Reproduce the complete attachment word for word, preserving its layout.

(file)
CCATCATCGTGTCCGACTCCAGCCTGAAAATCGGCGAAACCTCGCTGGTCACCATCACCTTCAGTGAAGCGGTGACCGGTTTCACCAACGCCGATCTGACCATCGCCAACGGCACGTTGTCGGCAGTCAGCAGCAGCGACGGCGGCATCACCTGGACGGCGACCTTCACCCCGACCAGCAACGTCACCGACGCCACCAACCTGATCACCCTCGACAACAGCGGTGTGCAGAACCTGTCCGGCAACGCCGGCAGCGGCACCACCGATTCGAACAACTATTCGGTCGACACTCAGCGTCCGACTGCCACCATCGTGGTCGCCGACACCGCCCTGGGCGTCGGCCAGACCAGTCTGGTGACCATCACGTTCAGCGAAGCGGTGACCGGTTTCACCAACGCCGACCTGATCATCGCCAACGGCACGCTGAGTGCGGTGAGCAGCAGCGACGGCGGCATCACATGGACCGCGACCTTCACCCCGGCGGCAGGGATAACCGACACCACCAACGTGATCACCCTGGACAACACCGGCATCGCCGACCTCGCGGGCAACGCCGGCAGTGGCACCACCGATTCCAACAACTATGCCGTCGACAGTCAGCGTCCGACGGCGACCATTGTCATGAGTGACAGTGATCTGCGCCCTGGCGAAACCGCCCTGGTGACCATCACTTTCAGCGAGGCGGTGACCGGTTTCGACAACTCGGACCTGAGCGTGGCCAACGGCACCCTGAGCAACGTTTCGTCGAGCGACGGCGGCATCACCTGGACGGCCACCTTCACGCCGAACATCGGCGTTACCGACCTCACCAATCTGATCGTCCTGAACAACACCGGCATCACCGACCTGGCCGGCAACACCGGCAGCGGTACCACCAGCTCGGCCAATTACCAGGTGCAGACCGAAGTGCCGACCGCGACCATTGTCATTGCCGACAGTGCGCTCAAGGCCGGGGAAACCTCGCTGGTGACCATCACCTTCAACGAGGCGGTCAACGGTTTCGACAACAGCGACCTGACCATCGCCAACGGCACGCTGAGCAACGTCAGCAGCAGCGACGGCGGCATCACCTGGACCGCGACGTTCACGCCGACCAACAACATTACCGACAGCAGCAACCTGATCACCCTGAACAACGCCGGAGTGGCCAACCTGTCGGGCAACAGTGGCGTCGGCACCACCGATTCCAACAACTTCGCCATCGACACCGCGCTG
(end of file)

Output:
CCATCATCGTGTCCGACTCCAGCCTGAAAATCGGCGAAACCTCGCTGGTCACCATCACCTTCAGTGAAGCGGTGACCGGTTTCACCAACGCCGATCTGACCATCGCCAACGGCACGTTGTCGGCAGTCAGCAGCAGCGACGGCGGCATCACCTGGACGGCGACCTTCACCCCGACCAGCAACGTCACCGACGCCACCAACCTGATCACCCTCGACAACAGCGGTGTGCAGAACCTGTCCGGCAACGCCGGCAGCGGCACCACCGATTCGAACAACTATTCGGTCGACACTCAGCGTCCGACTGCCACCATCGTGGTCGCCGACACCGCCCTGGGCGTCGGCCAGACCAGTCTGGTGACCATCACGTTCAGCGAAGCGGTGACCGGTTTCACCAACGCCGACCTGATCATCGCCAACGGCACGCTGAGTGCGGTGAGCAGCAGCGACGGCGGCATCACATGGACCGCGACCTTCACCCCGGCGGCAGGGATAACCGACACCACCAACGTGATCACCCTGGACAACACCGGCATCGCCGACCTCGCGGGCAACGCCGGCAGTGGCACCACCGATTCCAACAACTATGCCGTCGACAGTCAGCGTCCGACGGCGACCATTGTCATGAGTGACAGTGATCTGCGCCCTGGCGAAACCGCCCTGGTGACCATCACTTTCAGCGAGGCGGTGACCGGTTTCGACAACTCGGACCTGAGCGTGGCCAACGGCACCCTGAGCAACGTTTCGTCGAGCGACGGCGGCATCACCTGGACGGCCACCTTCACGCCGAACATCGGCGTTACCGACCTCACCAATCTGATCGTCCTGAACAACACCGGCATCACCGACCTGGCCGGCAACACCGGCAGCGGTACCACCAGCTCGGCCAATTACCAGGTGCAGACCGAAGTGCCGACCGCGACCATTGTCATTGCCGACAGTGCGCTCAAGGCCGGGGAAACCTCGCTGGTGACCATCACCTTCAACGAGGCGGTCAACGGTTTCGACAACAGCGACCTGACCATCGCCAACGGCACGCTGAGCAACGTCAGCAGCAGCGACGGCGGCATCACCTGGACCGCGACGTTCACGCCGACCAACAACATTACCGACAGCAGCAACCTGATCACCCTGAACAACGCCGGAGTGGCCAACCTGTCGGGCAACAGTGGCGTCGGCACCACCGATTCCAACAACTTCGCCATCGACACCGCGCTG